Dear Retailers, I’m putting the finishing touches on my new white-paper titled “The importance of brick-and-mortar stores in an omnichannel world” that you will be able to download on my blogsite http://www.gaia-matrix.com very soon.
[…just to be crystal-clear: it’s a white-paper, it’s free, I’m not selling anything…]
While you wait, in this Post I am sharing the first preview of some content: enjoy it and please stay tuned…
Dear Retailers, let’s take a quick look at how things are going: around 90%* of sales are completed in-store, what’s left takes place online, using ecommerce sites or mobile applications.
*: in the US (…and abroad?…trust me, it doesn’t change so much…)
- Comment-#1: brick-and-mortar stores are essential since it’s in-store that the vast majority of purchases occur… …so, using the words of Mark Twain, reports of their (…premature…) death have been greatly exaggerated…
- Comment-#2: ecommerce is very important (…seriously, you aren’t underestimating it, are you?!) since it’s growing like hell, going from 0% just a few years ago (in the pre-Amazon era), reaching approx 10% today (…ten-percent!!!), and still accelerating…
Stores and ecommerce are traditionally two distinct channels and, so far, have been considered absolutely independent by Retailers: they have different processes, different people, different tools; to make matters worse, essentially they compete…
Dear Retailers, pardon my bluntness, but this independent-and-competing-channels approach is plainly wrong.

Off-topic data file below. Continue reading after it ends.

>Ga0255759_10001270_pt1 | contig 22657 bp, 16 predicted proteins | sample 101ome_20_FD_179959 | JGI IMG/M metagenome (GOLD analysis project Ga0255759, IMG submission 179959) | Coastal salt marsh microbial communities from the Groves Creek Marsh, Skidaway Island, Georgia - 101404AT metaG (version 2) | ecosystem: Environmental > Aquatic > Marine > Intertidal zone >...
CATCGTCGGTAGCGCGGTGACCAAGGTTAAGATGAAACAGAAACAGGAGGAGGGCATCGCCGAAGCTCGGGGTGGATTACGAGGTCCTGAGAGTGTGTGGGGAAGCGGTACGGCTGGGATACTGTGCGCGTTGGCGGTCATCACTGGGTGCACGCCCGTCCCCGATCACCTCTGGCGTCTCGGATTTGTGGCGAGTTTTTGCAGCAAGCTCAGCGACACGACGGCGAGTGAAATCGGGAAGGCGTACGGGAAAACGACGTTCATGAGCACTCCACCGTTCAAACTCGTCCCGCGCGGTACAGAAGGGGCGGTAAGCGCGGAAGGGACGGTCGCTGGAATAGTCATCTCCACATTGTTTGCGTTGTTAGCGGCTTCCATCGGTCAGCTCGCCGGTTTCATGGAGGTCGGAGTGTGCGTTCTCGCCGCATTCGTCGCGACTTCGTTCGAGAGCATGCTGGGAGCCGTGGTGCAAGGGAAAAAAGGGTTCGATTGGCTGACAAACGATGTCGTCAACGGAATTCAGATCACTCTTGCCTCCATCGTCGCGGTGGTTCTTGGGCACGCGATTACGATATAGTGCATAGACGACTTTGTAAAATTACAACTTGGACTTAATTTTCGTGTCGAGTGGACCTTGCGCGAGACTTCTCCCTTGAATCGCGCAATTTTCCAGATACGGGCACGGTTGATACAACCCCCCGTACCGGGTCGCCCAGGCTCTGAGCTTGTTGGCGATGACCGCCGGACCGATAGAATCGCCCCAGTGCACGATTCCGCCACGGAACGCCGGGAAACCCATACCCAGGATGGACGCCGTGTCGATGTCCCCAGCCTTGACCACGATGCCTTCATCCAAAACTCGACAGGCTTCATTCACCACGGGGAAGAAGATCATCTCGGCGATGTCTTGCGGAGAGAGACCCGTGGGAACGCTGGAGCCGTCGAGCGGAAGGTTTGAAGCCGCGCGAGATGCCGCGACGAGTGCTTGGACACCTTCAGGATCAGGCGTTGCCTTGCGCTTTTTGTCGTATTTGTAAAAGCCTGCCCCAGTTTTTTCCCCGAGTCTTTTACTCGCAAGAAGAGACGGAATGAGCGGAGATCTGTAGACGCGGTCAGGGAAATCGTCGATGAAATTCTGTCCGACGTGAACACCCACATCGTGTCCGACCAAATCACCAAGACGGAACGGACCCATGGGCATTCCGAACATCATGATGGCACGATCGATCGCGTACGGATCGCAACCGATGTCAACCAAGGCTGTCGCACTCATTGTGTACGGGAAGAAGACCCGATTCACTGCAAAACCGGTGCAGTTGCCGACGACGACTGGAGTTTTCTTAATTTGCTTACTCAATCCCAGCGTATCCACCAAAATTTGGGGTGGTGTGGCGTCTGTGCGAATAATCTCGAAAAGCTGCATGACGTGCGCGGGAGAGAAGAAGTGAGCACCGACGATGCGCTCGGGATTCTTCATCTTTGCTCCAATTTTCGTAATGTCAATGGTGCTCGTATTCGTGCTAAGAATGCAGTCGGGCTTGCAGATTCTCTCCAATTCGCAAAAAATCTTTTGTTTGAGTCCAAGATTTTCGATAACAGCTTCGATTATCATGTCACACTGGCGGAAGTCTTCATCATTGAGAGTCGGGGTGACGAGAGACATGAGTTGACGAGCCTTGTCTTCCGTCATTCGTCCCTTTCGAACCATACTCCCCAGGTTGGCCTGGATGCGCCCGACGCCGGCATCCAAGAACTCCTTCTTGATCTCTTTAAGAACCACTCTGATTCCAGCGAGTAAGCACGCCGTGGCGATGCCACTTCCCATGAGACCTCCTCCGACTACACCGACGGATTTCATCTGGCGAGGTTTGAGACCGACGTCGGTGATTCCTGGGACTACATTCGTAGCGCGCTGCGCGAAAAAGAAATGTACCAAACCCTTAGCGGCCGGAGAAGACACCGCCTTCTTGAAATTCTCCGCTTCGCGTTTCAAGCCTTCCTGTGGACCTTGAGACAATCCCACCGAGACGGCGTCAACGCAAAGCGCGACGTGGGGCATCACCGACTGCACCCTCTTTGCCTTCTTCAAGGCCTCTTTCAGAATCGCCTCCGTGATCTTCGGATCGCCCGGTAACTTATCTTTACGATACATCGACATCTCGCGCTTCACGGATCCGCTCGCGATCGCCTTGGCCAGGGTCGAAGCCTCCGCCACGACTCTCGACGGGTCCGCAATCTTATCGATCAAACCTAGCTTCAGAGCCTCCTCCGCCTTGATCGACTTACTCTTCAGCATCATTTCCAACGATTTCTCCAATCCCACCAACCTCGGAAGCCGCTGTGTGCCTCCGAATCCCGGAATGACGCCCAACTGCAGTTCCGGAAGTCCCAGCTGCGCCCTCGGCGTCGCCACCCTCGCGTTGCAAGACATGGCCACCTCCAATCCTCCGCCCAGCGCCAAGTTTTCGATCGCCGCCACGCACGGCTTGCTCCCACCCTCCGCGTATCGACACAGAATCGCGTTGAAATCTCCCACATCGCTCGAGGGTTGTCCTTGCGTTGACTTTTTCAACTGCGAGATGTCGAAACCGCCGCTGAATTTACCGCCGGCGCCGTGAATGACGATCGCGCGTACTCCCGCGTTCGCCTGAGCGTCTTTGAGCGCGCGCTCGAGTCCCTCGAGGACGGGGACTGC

Why? Because it’s Retailer-centric, not Consumer-centric – that’s why…!
Consumers don’t think in terms of brick-and-mortar store OR ecommerce, but of brick-and-mortar store AND ecommerce; your ecommerce/website, your branded App on their smartphone, your store downtown, they are just touch-points in their customer-journey
In other words, what is changing is the growing number of interactions that now occurs out of the physical store – interactions that take place before, after or even during the customer’s shopping trip; for example, shoppers typically gather information about a product on the Net before purchasing it in-store; how many books I bought (…or didn’t buy!) after reading remarkable reviews on Amazon…! How many hotel I booked (…or didn’t book) after reading valuable feedbacks on Bookings…!
The key point here is: in the past (…remember the pre-Amazon era?), the purchase decision unquestionably took place in-store; now (…and more so in the future…) the purchase decision takes place – at least partially – out of your store, in the online world.
The purchase-process is evolving, it’s definitely and significantly different compared to the purchase-process of 10 years ago; accordingly, your sales process needs to change too – prove me wrong, if you can…
I know, dear Retailers, changing a sales process that is at least 50 years old is not easy; the new sales process requires several changes, and the main one is omnichannel integration, a transformation that is not for the faint of heart: it’s difficult and very complex because it extensively impacts processes, people and tools – all at the same time.
Andy Cavallini – firstname.lastname@example.org